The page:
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F.W. Murnau

Friedrich Wilhelm Murnau (December 28, 1888 - March 11, 1931) was one of the most influential directors of the silent film era. (His actual birth name was Friedrich Wilhelm Plumpe.)

He was one of a number of German film directors to take part in the expressionist movement that took root in German cinema during the 1920s, and he directed a number of movies that were influential and remain wildely seen among film scholars today. Much of Murnau's output from the silent era has been lost, and only a few of his films survive today; film scholars acknowledge them as masterpieces.

Murnau's most famous film is Nosferatu, an adaptation of Bram Stoker's Dracula that caused Stoker's estate to sue for copyright infringement. Murnau lost the lawsuit and all prints of the film were ordered destroyed, but bootleg prints were stored and preserved over time, so that Nosferatu is widely available in the present era. The film inspired Werner Herzog to remake the film in 1979.

Nearly as important as "Nosferatu" was "The Last Laugh" (1925), written by Carl Mayer and starring Emil Jannings. Often voted second greatest film of all time by international critics' polls, the film introduced the subjective point of view camera (where the camera "sees" from the eyes of a character and uses visual style to convey a character's psychological state). It also anticipated the cinema verite movement in its subject matter.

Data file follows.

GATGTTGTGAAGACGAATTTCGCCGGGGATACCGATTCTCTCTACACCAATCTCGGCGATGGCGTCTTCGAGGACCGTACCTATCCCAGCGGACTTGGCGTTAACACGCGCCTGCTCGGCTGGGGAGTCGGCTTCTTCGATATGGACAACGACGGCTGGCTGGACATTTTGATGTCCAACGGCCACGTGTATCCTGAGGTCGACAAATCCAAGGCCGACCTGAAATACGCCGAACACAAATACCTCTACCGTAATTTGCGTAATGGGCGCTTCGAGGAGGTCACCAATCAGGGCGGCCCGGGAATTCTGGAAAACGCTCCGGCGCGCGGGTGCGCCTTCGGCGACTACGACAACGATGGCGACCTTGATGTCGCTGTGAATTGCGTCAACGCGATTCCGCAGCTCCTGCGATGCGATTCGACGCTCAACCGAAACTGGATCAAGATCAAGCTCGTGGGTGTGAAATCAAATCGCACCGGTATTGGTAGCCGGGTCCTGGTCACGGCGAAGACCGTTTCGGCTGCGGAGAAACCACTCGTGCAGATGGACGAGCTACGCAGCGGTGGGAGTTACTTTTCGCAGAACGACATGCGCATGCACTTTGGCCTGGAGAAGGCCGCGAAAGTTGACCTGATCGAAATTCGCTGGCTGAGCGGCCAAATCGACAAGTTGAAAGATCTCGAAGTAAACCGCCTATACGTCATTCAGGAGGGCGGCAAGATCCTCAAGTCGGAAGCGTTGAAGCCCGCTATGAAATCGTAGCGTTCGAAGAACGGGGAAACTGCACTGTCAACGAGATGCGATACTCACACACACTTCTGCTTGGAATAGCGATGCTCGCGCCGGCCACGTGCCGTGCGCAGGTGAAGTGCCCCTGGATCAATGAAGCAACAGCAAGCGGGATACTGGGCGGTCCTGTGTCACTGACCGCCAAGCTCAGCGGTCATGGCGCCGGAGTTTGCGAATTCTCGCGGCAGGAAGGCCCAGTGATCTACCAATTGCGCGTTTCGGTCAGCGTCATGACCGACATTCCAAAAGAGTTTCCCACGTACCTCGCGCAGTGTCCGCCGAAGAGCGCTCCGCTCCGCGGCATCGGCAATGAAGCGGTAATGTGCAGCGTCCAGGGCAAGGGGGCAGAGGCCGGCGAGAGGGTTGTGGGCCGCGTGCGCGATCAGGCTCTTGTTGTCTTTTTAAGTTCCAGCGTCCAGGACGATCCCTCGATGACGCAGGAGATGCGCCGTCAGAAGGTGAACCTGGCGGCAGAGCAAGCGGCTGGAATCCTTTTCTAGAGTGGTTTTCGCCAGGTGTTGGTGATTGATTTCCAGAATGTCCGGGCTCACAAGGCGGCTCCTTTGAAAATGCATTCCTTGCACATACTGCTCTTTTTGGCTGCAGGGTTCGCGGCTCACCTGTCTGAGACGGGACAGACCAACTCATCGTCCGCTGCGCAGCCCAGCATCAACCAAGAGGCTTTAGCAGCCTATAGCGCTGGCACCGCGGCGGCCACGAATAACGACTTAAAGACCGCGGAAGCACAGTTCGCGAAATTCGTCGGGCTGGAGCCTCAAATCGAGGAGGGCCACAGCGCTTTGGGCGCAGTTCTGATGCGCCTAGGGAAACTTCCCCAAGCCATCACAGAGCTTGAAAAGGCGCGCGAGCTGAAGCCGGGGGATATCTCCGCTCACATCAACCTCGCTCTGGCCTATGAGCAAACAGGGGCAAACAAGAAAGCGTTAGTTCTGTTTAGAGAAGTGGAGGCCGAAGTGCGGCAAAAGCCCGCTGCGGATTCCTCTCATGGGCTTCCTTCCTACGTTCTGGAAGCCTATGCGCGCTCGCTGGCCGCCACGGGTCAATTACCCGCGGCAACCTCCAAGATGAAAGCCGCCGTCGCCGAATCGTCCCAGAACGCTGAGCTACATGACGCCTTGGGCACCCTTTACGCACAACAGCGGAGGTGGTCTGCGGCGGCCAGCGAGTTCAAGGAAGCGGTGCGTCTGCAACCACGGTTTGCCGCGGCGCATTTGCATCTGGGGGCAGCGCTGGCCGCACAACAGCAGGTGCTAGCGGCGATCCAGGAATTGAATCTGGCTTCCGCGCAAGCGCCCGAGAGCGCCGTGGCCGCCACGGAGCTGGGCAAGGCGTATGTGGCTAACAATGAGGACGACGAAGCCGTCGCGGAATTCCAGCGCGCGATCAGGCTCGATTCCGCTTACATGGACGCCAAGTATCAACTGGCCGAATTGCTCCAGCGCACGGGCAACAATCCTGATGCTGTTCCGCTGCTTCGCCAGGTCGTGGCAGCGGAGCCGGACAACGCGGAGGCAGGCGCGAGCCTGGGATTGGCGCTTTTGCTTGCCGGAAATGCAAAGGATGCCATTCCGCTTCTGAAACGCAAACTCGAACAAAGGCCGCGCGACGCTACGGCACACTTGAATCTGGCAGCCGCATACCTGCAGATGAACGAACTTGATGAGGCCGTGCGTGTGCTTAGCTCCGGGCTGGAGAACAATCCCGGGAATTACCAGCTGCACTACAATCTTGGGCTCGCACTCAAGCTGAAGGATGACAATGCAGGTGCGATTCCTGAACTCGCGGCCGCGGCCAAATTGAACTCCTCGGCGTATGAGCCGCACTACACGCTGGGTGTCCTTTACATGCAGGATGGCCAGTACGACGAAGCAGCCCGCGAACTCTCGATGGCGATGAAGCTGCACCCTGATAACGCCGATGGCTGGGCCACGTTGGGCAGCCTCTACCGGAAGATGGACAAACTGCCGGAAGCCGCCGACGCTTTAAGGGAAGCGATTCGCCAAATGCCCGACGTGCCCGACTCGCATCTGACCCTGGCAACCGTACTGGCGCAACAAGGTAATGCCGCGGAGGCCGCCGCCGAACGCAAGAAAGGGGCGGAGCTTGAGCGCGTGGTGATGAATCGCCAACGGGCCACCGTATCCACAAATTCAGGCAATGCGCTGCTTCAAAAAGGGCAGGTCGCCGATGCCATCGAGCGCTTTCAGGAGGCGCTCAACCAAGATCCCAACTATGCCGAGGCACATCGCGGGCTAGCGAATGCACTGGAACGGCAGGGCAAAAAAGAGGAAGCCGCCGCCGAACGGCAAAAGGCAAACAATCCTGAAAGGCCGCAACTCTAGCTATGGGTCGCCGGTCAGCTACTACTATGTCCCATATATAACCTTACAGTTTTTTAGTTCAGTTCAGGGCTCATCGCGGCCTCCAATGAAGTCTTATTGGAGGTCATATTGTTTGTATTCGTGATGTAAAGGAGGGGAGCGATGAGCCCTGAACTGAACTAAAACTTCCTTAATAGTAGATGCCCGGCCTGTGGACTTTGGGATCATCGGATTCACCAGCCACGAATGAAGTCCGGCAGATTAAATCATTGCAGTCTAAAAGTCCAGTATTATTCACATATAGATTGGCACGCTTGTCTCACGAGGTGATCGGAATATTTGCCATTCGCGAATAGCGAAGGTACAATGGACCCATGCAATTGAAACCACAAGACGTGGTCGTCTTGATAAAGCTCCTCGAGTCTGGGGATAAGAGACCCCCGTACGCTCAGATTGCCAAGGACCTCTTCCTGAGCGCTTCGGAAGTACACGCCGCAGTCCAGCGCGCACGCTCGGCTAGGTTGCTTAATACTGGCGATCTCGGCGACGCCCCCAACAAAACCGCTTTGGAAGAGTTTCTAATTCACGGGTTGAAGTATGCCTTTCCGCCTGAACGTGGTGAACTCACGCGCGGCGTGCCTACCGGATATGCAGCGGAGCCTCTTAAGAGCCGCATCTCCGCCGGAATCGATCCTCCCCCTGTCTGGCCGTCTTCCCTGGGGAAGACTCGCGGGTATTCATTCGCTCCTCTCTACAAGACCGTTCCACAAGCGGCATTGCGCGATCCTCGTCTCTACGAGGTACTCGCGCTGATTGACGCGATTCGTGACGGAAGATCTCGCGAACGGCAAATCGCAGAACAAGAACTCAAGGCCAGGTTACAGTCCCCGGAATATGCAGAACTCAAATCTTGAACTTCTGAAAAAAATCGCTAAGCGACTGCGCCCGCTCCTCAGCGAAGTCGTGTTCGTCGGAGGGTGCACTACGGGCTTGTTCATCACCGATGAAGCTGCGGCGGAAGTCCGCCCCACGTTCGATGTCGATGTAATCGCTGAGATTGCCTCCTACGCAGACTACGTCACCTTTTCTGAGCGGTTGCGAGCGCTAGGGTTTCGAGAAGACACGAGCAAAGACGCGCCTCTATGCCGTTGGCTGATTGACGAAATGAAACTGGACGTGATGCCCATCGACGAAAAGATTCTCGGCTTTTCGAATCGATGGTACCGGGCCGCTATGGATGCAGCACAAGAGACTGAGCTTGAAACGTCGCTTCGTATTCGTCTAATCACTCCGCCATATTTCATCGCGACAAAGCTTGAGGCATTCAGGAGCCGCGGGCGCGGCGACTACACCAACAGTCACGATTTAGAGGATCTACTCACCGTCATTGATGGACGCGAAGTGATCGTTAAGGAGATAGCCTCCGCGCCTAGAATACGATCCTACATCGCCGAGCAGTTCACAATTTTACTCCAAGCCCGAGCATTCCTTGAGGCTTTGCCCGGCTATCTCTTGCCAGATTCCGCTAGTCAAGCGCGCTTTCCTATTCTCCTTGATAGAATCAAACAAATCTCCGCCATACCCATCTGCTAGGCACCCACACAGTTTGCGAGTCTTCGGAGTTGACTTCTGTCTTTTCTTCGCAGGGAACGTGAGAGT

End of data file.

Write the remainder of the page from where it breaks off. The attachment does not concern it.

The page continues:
Murnau emigrated to Hollywood in 1926, where he joined the Fox Studio and made the 1920s-era fable Sunrise - a movie often cited by film scholars as one of the greatest films of all time. It was a success and it received several Oscars at the very first Academy Awards ceremony in 1927 (though the movie Wings won Best Picture). However, Murnau's next two pictures, Four Devils and City Girl, were modified to adapt to the new era of sound film (Four Devils has been completely lost), and they were not well received as a result. Their poor reception disillusioned Murnau, and he quit Fox to journey for a while in the South Pacific.

Murnau's travels abroad resulted in the film Tabu, which was censored in America because it showed images of bare-breasted "native" Polynesian women. Tabu would be Murnau's last film, as he died in an automobile accident in 1931.